Ministry to Millennials: An Example of Why Churches are Stuck

Saw this report earlier this week from The Millennial Impact project. It identifies several trends with Millennials that should raise concerns and more conversation among church leaders. Here are some specific examples:

  • About twice as many people are willing to volunteer if a peer invites them, but the church is still relying on events (like Sunday services) to encourage serving. In fact, 81 percent of Millennials prefer to be invited by a friend while only 43 percent would prefer to be invited through an event. Instead of encouraging people to tap the shoulders of their friends, we’re still relying on platform announcements and bulletin ads to fill volunteer roles.
  • Far more Millennials prefer to give online, but in the church we primarily focus on giving in-person. Less than half of Millennials prefer to give in-person while 70 percent prefer online. Do you have an intentional, ongoing strategy to encourage online giving? If not, you’re probably not engaging adults ages 20 to 35.
  • The number one reason Millennials have never given to a non-profit using their smartphones is because they’ve never been asked. Most churches, of course, have never even considered asking for donations using smartphones. We’re still discouraging people from using their phones in services, rather than acknowledging that most people have smartphones and tablets with them for Bible reading, giving, note taking, etc. We are still handing out paper bulletins and assuming people will write a check.

Instead of blaming young adults for not engaging in our ministries, it’s about time we start taking some responsibility. Our strategies and systems are broken. The Gospel message doesn’t need to change, but the methods we use to reach people for Jesus has to reflect our current environment.

There’s a reason why churches and denominations are in decline. We continue to be religious about using the same methods hoping and praying they’ll somehow generate different results. That’s a recipe for decline and ultimately death.

Of course, we’d rather be comfortable in our own preferences than take risks that may help us reach the next generations. And, that’s another reason why churches are stuck.

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ABOUT THE AUTHOR

Tony Morgan

Tony Morgan

Tony is the Chief Strategic Officer and founder of TonyMorganLive.com. He’s a consultant, leadership coach and writer who helps churches get unstuck and have a bigger impact. More important, he has a passion for people. He’s all about helping people meet Jesus and take steps in their faith. For 14 years, Tony served on the senior leadership teams at West Ridge Church (Dallas, GA), NewSpring Church (Anderson, SC) and Granger Community Church (Granger, IN). With Tim Stevens, Tony has co-authored Simply Strategic Stuff, Simply Strategic Volunteers and Simply Strategic Growth – each of which offers valuable, practical solutions for different aspects of church ministry. His book, Killing Cockroaches (B&H Publishing) challenges leaders to focus on the priorities in life and ministry. His most recent books on leadership and ministry strategy are available on Kindle. Tony has also written several articles on staffing, technology, strategic planning and leadership published by organizations like Outreach Magazine, Catalyst and Pastors.com. Tony and his wife, Emily, live near Atlanta, Georgia with their four children — Kayla, Jacob, Abby and Brooke.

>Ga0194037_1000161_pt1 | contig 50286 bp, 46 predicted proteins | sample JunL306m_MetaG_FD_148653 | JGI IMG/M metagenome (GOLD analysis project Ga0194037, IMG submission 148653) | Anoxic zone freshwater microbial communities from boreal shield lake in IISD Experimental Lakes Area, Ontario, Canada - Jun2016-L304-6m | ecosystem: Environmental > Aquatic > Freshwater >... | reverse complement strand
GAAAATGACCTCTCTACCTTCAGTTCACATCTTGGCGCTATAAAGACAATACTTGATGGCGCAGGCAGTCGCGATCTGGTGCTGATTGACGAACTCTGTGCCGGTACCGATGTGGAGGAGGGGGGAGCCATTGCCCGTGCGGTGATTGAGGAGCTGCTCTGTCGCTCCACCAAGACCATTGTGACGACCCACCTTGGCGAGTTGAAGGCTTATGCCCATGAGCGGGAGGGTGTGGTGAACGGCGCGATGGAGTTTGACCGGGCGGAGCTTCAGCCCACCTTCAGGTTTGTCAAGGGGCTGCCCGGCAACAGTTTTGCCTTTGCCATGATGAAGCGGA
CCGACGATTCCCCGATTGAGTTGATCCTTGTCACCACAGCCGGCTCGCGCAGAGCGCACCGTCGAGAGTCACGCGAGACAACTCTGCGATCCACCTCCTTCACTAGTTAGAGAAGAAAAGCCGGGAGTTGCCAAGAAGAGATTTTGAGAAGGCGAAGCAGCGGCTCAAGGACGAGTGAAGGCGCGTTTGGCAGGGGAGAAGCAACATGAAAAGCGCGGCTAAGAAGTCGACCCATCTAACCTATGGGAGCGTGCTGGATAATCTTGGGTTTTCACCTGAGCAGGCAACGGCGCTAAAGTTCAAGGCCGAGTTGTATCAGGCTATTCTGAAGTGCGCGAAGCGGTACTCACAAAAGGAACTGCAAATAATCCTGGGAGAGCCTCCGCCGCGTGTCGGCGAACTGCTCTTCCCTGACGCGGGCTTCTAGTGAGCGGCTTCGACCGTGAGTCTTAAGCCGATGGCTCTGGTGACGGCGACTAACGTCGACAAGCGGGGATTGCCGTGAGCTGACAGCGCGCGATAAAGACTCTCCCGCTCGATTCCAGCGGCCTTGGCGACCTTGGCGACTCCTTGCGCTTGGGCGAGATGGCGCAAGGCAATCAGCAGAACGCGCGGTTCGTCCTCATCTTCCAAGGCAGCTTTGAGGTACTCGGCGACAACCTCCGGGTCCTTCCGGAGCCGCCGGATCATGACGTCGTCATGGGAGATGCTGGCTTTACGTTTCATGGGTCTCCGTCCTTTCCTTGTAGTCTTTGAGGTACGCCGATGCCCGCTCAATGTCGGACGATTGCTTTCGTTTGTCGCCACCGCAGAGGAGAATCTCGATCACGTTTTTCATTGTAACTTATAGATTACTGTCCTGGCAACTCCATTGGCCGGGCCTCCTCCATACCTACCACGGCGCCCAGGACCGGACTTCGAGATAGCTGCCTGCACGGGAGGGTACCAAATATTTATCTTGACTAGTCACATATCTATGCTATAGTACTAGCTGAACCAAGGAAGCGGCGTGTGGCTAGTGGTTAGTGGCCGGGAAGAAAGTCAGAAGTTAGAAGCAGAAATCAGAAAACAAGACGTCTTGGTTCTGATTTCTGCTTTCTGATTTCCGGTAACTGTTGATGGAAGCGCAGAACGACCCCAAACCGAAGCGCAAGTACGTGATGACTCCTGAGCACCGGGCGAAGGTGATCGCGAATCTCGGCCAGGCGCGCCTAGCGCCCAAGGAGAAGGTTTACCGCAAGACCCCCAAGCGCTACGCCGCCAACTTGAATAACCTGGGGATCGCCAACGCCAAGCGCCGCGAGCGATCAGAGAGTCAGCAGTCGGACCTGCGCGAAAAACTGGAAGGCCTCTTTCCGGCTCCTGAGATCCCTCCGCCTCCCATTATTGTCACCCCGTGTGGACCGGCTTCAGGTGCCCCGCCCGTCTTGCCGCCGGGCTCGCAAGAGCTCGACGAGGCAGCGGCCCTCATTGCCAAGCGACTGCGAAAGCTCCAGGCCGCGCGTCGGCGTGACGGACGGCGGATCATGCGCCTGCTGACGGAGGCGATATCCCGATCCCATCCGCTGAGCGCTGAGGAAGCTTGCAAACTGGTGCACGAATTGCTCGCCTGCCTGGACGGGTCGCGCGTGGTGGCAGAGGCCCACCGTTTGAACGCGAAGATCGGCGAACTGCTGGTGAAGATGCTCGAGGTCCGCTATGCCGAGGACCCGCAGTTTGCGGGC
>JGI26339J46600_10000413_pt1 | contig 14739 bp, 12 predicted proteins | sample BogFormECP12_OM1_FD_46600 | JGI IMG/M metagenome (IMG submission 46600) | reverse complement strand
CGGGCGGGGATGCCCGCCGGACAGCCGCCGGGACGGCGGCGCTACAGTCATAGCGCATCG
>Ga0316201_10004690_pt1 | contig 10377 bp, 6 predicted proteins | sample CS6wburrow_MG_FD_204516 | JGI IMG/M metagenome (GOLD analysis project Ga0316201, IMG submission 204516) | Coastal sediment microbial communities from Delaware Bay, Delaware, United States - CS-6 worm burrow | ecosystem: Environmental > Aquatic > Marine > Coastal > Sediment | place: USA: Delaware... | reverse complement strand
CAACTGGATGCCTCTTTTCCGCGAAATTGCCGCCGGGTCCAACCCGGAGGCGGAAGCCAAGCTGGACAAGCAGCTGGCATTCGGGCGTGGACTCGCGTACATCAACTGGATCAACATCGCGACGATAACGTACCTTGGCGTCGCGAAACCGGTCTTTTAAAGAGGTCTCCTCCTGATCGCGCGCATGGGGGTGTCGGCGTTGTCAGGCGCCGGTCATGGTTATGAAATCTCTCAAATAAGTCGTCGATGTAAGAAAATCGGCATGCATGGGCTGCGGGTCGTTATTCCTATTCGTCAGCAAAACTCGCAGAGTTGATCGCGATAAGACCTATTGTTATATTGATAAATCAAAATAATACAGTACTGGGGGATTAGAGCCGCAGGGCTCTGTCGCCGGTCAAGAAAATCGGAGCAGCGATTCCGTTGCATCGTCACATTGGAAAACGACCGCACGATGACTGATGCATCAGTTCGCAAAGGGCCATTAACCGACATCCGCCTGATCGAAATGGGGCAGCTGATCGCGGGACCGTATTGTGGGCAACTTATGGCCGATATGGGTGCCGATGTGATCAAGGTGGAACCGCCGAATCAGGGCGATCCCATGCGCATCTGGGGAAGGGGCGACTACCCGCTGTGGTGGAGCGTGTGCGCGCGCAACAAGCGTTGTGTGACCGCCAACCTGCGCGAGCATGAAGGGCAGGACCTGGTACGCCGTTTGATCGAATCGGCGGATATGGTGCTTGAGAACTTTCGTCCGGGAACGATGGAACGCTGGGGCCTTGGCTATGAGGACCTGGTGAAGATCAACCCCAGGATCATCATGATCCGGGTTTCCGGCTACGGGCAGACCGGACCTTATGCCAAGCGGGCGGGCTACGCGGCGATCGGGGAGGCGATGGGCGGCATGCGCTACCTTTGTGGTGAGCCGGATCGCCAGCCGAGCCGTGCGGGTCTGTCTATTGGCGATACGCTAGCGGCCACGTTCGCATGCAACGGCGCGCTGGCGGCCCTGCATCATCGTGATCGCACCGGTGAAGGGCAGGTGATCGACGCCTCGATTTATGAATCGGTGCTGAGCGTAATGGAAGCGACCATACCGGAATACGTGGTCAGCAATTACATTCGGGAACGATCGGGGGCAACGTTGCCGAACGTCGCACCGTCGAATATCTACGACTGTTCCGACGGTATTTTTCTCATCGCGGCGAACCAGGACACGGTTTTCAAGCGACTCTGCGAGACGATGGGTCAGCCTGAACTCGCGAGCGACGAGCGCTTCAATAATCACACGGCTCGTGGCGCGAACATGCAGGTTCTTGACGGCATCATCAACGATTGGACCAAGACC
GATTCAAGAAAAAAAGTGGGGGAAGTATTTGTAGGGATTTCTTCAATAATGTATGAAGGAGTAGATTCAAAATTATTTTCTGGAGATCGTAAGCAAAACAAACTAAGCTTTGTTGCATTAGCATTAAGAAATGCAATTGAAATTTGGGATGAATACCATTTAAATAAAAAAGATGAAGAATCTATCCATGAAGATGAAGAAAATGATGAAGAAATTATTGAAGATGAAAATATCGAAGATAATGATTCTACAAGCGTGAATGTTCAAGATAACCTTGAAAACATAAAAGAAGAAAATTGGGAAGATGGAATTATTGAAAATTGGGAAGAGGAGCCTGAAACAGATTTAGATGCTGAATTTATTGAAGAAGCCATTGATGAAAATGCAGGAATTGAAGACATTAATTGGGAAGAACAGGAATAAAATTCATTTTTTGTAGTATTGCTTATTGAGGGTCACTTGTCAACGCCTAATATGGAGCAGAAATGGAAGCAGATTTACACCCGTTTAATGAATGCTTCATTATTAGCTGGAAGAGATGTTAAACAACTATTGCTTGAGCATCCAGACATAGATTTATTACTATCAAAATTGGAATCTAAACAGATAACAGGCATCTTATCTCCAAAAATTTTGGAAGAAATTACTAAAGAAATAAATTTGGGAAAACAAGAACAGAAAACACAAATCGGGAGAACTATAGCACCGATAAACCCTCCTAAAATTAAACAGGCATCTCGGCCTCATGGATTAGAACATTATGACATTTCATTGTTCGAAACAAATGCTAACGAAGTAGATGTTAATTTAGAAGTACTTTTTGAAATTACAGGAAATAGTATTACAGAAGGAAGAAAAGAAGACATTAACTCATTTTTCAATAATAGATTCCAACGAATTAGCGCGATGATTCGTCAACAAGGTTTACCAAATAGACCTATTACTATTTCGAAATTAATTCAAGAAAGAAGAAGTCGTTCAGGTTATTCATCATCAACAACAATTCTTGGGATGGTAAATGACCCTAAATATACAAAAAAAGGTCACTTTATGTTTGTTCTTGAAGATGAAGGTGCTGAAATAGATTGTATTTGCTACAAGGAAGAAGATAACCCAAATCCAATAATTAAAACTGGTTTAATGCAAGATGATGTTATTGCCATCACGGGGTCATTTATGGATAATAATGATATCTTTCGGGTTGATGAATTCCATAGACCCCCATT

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comment_post_ID); ?> I like it Mac and do agree with your opinions on the matter. Thanks much
 
— winston
 
comment_post_ID); ?> In this era, we have the opportunity of professional church staff today who utilize their gifting to shape the image and atmosphere of the church organization. But the 100% real impact on the church visitors is genuine evidence of changed lives by the gospel and the active growing discipleship (just as it was in the first century church). One demonstration is financially rich believers ministering equally together with poor believers (how odd, and incredibly miraculous; all humble and bow at the foot of the cross.). It is the awesome contrast of church members vocations, race, gender, age, maturity, gifting, humility that demonstrates to visitors "there is a Spirit in the place". That first-time guest list of 10 are "physical excuses", not spiritual excuses. Those don't tell the story. The condition of facilities and publicly greeting people have zero to do with it. The power of God in and through believers lives dedicated to impact other people with their relationship bridge-building of acceptance of the lost around them. Empowered believers are infectious, loving, helpful, giving, self-less, dynamic, compelling, bold, Christ-filled. As I have been in many church settings domestically and internationally, the facilities can be poor, and yet the fellowship can still be rich. We need to operate with first church humility. People come to Christ on His terms, not on our human abilities of hospitality. A huge catastrophe in a community, disaster relief brings lots of people into churches – many come to the church in those terrible conditions no matter the physical condition of the local church. Off the condition of facility, and onto the condition of God's people (living stones).... and everything else will grow.... and the other physical issues will be corrected by the staff.
 
— Russ Wright
 
comment_post_ID); ?> "While I understand the intent behind this phrase" Expound please. What do you understand to be the intent behind that phrase?
 
— Ken
 

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